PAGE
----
Pancreatic cancer is the 10th most common form of the disease in the UK with around 29 people diagnosed every day.
However, it is the fifth most deadly, accounting for nearly 10,000 fatalities each year.
As with any disease, the sooner you spot the symptoms of pancreatic cancer the sooner you can seek potentially lifesaving medical help.
Doctor Deborah Lee, from the Dr Fox Online Pharmacy, spoke with Express.co.uk about some of the tell-tale signs of pancreatic cancer that should prompt a visit to your GP.
She warned that the first red flag sign of the disease can often appear on the skin and in the eyes.
Dr Lee said: “Often the first symptom a person notices with pancreatic cancer is jaundice.
“Characteristically, pancreatic cancer causes painless progressive jaundice with yellowing of the skin and eyes, dark urine and pale stools.
“Jaundice usually comes on slowly over a period of weeks or months. When pancreatic cancer grows in the head of the pancreas, it can block the bile ducts, obstructing the flow of bile from the liver.
“Bilirubin, the yellow pigment in bile which normally flows into the intestines, is reabsorbed into the bloodstream.”
She explained what to look for, including changes it can make to your stools.
“This skin starts to look yellowy/brown in colour, as well as the whites of the eyes,” she said.
“Bilirubin normally gives poo its brown colour. Because there is less bilirubin in the gut, the poo becomes pale and putty-coloured.
“Bilirubin in the urine makes the urine dark brown in colour.”
However, she added: “Not everyone with pancreatic cancer becomes jaundiced, at least in the early stages. Jaundice does not occur early in patients when the cancer is growing in the tail of the pancreas.”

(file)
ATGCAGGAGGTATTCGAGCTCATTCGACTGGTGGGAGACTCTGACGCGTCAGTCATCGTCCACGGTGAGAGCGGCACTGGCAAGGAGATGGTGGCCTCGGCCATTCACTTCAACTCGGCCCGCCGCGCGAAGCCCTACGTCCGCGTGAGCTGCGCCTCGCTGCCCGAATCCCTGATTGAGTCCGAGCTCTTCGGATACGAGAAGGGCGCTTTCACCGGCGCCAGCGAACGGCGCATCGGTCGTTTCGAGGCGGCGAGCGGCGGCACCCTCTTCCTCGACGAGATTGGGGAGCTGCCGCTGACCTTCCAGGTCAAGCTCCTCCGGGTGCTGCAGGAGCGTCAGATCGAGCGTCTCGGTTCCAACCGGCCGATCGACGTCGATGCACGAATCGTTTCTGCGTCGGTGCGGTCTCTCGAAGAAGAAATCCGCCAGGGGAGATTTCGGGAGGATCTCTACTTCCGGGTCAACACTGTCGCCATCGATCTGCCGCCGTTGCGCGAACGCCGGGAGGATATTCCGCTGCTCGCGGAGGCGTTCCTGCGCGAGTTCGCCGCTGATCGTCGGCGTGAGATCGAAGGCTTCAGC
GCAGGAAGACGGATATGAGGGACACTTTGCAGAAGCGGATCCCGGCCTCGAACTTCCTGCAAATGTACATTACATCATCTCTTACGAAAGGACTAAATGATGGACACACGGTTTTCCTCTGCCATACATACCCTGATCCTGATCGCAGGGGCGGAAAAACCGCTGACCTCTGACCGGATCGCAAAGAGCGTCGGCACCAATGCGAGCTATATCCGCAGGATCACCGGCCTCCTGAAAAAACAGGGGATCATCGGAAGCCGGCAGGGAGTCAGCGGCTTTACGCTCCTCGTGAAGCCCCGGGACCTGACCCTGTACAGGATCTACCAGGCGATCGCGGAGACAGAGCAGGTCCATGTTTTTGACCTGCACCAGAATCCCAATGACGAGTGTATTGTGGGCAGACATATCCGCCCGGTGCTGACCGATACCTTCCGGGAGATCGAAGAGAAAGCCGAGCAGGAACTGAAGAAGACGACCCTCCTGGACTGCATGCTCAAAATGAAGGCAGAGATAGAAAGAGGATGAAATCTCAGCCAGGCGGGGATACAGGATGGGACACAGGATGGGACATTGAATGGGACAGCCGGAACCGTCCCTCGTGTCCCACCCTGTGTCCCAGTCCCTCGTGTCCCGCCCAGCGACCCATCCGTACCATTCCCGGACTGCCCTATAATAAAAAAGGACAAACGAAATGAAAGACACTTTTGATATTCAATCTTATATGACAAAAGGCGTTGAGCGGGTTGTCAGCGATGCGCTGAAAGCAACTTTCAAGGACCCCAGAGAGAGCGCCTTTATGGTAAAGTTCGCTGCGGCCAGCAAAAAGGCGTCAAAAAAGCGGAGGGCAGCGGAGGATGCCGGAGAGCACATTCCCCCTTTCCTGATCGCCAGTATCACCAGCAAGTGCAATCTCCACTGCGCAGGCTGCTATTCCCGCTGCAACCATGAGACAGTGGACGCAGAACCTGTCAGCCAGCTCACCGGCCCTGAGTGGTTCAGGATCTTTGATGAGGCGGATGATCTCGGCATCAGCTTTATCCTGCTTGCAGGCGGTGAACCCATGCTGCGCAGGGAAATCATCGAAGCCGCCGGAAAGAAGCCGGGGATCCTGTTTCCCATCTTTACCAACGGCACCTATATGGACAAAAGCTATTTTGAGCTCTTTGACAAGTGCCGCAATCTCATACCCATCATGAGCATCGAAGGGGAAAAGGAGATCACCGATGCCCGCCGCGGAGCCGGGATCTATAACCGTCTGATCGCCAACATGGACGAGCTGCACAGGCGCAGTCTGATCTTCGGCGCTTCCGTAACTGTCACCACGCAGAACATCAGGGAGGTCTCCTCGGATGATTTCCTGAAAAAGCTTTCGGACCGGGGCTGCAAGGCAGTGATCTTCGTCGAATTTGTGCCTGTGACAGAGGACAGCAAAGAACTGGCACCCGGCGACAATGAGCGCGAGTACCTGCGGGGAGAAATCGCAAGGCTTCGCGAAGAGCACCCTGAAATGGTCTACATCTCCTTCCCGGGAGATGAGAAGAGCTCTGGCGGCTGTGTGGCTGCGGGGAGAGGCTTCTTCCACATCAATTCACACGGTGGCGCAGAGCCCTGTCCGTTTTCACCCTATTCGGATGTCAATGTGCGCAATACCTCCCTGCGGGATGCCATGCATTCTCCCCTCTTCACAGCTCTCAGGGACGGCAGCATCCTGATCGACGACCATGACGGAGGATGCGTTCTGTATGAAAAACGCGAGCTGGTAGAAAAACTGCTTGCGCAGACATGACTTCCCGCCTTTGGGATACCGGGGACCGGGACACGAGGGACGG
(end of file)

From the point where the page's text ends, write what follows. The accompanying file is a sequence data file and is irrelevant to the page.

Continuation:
Dr Lee listed other symptoms to look for. She said: “Other symptoms include nausea, vomiting, indigestion, loss of appetite and loss of weight.
“Unexplained weight loss can be a presenting feature of pancreatic cancer.
“Abdominal pain and/or back pain can be present, sometimes described as a pain that is ‘boring into you.’ Typically, the pain is worse lying flat and better sitting forwards.
“Patients often complain of a change in bowel habit, with smelly, pale greasy stools that are difficult to flush away. Diarrhoea or constipation can be a problem.
“Some pancreatic cancer patients develop diabetes. This is because their pancreas is no longer producing insulin as it should.
“Symptoms of diabetes may be present, and these include feeling thirsty, peeing a lot, feeling weak, feeling hungry, weight loss and having frequent minor infections.”
If the disease reaches an advanced stage it can spread to the bones, leading to pain. The bones can also be more susceptible to breakages.
If you experience any symptoms of pancreatic cancer you should speak to your GP.